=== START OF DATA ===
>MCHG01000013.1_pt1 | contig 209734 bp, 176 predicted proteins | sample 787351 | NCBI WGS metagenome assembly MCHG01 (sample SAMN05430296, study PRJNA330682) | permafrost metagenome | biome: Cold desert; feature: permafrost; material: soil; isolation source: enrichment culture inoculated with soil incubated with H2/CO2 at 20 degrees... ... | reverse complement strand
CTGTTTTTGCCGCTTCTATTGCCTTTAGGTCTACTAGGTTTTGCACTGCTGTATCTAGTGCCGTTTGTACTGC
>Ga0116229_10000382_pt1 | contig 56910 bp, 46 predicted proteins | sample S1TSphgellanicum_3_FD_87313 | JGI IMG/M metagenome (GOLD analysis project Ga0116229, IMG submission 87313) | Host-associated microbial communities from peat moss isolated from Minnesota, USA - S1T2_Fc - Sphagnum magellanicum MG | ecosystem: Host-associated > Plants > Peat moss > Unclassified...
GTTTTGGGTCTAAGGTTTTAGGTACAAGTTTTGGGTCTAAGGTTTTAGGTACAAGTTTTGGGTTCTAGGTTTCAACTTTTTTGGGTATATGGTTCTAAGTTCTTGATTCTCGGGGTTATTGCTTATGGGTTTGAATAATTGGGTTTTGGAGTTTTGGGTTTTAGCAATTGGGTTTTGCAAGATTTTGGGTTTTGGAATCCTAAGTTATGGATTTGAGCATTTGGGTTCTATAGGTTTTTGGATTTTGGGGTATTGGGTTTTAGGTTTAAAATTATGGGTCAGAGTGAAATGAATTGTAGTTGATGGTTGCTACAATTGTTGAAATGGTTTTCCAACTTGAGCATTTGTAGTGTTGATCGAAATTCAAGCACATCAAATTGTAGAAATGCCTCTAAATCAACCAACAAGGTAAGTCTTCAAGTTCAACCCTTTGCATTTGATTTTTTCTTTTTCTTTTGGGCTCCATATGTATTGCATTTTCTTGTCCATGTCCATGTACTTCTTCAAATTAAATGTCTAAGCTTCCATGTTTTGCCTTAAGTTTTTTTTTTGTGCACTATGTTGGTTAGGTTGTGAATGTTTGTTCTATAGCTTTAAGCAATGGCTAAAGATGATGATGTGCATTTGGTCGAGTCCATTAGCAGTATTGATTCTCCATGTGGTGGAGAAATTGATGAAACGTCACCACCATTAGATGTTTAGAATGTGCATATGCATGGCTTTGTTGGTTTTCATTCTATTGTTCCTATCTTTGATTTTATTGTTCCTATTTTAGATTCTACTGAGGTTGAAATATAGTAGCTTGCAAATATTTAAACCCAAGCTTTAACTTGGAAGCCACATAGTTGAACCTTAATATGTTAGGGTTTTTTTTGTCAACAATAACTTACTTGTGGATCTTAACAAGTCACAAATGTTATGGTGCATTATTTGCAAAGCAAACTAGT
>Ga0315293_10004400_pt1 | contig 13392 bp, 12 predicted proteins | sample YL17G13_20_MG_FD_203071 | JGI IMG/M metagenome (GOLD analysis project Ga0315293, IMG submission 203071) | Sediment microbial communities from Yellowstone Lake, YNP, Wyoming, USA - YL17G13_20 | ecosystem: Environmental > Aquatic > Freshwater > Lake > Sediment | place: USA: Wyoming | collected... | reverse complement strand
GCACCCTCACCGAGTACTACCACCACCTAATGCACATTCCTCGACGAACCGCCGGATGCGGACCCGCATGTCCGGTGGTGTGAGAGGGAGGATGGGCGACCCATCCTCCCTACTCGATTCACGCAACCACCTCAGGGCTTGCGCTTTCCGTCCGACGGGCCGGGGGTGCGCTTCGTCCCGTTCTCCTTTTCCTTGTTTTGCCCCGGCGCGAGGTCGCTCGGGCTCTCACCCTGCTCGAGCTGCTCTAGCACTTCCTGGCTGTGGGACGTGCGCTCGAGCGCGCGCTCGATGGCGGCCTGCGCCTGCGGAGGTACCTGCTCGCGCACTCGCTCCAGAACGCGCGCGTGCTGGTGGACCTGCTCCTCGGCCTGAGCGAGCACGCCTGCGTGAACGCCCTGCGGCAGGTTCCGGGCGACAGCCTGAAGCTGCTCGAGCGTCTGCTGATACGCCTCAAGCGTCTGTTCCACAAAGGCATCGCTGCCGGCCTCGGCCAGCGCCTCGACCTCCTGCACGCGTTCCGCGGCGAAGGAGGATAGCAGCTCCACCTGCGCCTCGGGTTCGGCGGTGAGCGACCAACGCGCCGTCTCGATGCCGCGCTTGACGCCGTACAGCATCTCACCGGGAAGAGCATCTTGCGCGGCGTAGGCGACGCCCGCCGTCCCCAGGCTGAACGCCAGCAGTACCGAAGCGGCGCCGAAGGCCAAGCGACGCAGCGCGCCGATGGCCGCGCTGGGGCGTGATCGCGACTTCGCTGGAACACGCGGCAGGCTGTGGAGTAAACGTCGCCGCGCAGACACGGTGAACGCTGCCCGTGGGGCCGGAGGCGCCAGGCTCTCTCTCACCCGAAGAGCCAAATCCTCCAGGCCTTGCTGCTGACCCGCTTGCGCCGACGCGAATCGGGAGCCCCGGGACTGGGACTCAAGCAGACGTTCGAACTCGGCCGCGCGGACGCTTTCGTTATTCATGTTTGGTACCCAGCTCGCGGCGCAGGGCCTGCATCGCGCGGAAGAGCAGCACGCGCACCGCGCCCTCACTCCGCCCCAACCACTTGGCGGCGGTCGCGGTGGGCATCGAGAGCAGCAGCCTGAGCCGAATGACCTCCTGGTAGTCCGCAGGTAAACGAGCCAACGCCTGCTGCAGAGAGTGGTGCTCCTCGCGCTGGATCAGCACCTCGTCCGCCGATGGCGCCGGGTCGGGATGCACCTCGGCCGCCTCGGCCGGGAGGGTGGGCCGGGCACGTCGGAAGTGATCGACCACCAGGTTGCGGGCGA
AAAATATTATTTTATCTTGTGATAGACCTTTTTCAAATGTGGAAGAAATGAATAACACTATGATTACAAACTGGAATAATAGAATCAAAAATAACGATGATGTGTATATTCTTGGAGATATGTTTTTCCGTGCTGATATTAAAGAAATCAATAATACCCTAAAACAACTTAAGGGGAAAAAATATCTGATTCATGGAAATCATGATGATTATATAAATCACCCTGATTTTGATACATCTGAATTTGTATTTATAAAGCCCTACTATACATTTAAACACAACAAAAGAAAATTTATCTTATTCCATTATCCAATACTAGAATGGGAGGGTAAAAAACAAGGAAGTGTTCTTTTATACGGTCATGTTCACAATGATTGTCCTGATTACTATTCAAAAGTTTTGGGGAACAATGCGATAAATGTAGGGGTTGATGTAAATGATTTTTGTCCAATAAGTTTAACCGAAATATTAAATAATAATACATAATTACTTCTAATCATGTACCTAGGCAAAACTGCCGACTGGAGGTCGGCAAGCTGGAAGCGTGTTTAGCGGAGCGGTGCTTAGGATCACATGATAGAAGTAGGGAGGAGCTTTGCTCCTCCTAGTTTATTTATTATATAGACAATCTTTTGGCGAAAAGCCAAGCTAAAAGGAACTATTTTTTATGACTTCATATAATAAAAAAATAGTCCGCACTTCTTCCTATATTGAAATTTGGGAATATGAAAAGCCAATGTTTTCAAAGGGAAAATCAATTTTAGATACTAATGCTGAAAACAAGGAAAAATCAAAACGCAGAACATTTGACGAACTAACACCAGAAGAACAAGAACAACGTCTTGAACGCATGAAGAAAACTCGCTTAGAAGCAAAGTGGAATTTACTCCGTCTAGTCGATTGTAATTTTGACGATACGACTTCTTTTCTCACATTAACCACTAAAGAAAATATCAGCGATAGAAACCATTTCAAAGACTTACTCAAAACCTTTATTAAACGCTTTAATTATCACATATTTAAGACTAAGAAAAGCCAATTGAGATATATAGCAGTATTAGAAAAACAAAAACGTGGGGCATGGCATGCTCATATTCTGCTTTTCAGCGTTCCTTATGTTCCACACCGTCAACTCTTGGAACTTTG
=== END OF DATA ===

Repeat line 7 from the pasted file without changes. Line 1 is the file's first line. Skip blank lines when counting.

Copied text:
AAAATATTATTTTATCTTGTGATAGACCTTTTTCAAATGTGGAAGAAATGAATAACACTATGATTACAAACTGGAATAATAGAATCAAAAATAACGATGATGTGTATATTCTTGGAGATATGTTTTTCCGTGCTGATATTAAAGAAATCAATAATACCCTAAAACAACTTAAGGGGAAAAAATATCTGATTCATGGAAATCATGATGATTATATAAATCACCCTGATTTTGATACATCTGAATTTGTATTTATAAAGCCCTACTATACATTTAAACACAACAAAAGAAAATTTATCTTATTCCATTATCCAATACTAGAATGGGAGGGTAAAAAACAAGGAAGTGTTCTTTTATACGGTCATGTTCACAATGATTGTCCTGATTACTATTCAAAAGTTTTGGGGAACAATGCGATAAATGTAGGGGTTGATGTAAATGATTTTTGTCCAATAAGTTTAACCGAAATATTAAATAATAATACATAATTACTTCTAATCATGTACCTAGGCAAAACTGCCGACTGGAGGTCGGCAAGCTGGAAGCGTGTTTAGCGGAGCGGTGCTTAGGATCACATGATAGAAGTAGGGAGGAGCTTTGCTCCTCCTAGTTTATTTATTATATAGACAATCTTTTGGCGAAAAGCCAAGCTAAAAGGAACTATTTTTTATGACTTCATATAATAAAAAAATAGTCCGCACTTCTTCCTATATTGAAATTTGGGAATATGAAAAGCCAATGTTTTCAAAGGGAAAATCAATTTTAGATACTAATGCTGAAAACAAGGAAAAATCAAAACGCAGAACATTTGACGAACTAACACCAGAAGAACAAGAACAACGTCTTGAACGCATGAAGAAAACTCGCTTAGAAGCAAAGTGGAATTTACTCCGTCTAGTCGATTGTAATTTTGACGATACGACTTCTTTTCTCACATTAACCACTAAAGAAAATATCAGCGATAGAAACCATTTCAAAGACTTACTCAAAACCTTTATTAAACGCTTTAATTATCACATATTTAAGACTAAGAAAAGCCAATTGAGATATATAGCAGTATTAGAAAAACAAAAACGTGGGGCATGGCATGCTCATATTCTGCTTTTCAGCGTTCCTTATGTTCCACACCGTCAACTCTTGGAACTTTG